Tether Hits Back at WSJ, Claims Loans Are ‘Overcollateralized’

Tether has stated that its collateralized loans are heavily collateralized in response to a recent report alleging Tether-led problems in the sector.

The Wall Street Journal notes in its report that Tether has not disclosed its USDT stablecoin-issued loans. It further questions its long-term liquidity to honor redemptions. The concerns come after one of the largest crypto exchanges, FTX, filed for Chapter 11 bankruptcy this month. The WSJ emphasizes that the subsequent market decline could have diluted Tether’s security.

The report also noted, “Tether does not say what the loans’ market value is, or whether the collateral includes cryptocurrencies.”

In response, Tether stated: “The article had many misconceptions of Tether and USDT, the most glaring being the claim that because Tether’s secured loan of USDT was denominated in USDT, Tether was vulnerable to a decline in the value of USDT.”

Tether under the microscope after FTX collapse

Tether has a long history of trouble with regulators. Questions surrounding Tether’s reserves erupted even around the Terra Luna crisis and the 3AC-led market collapse. Once again, the FTX bankruptcy has renewed concerns about the top stablecoin by market capitalization, especially as information about the role of FTX token FTT has shed light on the firm’s profit position.

That said, USDT also lost its dollar peg shortly after the contagion.

However, Tether argued: “This completely misses the mark and mistakes USDT itself for the collateral that underpins it. Tether’s secured loans are extremely oversecured and even backed by additional equity if necessary.”

The stablecoin issuer reiterated that its equity is growing rapidly, with 82.45% of its reserves held in US Treasuries and other cash equivalents. It went on to say that the WSJ overlooks that a fall in the price of USDT tokens is irrelevant in the context of a secured loan. Tether explains that these declines only represent exchange value rather than redemption value of the underlying security.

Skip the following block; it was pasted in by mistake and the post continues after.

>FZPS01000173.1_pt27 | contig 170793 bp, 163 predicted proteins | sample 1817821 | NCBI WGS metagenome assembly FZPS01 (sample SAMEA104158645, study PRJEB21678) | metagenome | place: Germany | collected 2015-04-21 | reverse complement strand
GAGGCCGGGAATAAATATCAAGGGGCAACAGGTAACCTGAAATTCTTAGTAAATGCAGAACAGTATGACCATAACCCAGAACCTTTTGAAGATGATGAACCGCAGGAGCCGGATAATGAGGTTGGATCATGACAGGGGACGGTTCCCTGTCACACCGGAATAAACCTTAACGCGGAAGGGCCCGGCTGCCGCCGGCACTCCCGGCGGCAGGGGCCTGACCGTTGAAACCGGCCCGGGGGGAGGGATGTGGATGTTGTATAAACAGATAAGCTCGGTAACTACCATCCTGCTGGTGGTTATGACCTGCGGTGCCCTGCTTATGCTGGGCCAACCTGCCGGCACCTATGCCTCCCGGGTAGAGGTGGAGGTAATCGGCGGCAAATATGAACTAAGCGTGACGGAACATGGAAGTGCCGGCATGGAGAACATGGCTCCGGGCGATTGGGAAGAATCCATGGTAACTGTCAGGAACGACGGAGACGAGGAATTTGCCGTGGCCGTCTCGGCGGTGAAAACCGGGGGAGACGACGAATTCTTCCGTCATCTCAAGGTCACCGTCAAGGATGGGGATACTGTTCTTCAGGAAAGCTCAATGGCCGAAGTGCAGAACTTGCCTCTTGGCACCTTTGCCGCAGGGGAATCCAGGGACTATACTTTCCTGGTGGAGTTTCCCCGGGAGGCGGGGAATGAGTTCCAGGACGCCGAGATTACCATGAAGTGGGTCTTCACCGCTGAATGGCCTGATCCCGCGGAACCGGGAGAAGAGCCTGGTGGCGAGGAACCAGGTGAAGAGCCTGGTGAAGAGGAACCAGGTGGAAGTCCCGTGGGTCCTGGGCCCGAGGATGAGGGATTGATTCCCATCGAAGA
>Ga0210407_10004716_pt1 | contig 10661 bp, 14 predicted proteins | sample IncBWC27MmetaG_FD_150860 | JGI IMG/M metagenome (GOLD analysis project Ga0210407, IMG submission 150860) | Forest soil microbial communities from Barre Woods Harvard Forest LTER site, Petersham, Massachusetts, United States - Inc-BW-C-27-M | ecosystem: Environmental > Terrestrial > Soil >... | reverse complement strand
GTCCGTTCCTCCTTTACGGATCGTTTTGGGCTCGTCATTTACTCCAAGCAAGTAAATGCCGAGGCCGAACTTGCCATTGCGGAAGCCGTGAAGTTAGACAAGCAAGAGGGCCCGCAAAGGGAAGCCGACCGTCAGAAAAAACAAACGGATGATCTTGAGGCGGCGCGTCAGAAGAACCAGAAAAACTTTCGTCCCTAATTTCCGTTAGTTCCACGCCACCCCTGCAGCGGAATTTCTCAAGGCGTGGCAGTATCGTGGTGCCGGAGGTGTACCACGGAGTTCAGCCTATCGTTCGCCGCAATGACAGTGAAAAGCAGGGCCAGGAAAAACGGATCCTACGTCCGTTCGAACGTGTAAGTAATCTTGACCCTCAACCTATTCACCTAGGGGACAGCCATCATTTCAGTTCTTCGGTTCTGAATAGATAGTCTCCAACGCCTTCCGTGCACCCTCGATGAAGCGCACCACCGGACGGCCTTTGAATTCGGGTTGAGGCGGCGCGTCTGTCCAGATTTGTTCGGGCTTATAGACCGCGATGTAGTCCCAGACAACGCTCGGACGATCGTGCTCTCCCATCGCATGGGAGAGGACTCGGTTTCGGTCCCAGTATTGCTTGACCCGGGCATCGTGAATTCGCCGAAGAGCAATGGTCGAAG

In addition, the media expressed concern that Tether is lending its tokens instead of selling them for cash. However, Tether compared it to what commercial banks do with their customers. The latter noted: “When a private banking customer needs some short-term liquidity and he has an important investment portfolio that he does not want to sell, the customer asks to pledge his portfolio for short-term liquidity.”

Continues to defend

This isn’t the first time Tether has hit back at news reports that question its accounting. Earlier in August, Tether had accused the WSJ of spreading “false information”. This was after the news organization suggested that hedge funds were shorting Tether due to its poor financial health. The stablecoin also backfired on Bloomberg this year after the news outlet made serious allegations against it. But the latter called report “doubtful”.

Last year, Tether was fined $41 million by the Commodity Futures Trading Commission for claiming to be fully backed by dollars. Since then, Tether has maintained its financial position. It stated once again, “Tether is not gambling clients’ money, but is and has managed its reserves accurately and does not use fractions.”

Meanwhile, the platform is again in legal trouble. A Bloomberg report claims that the Justice Department is looking into a possible bank fraud case against Tether and its sister organization Bitfinex.


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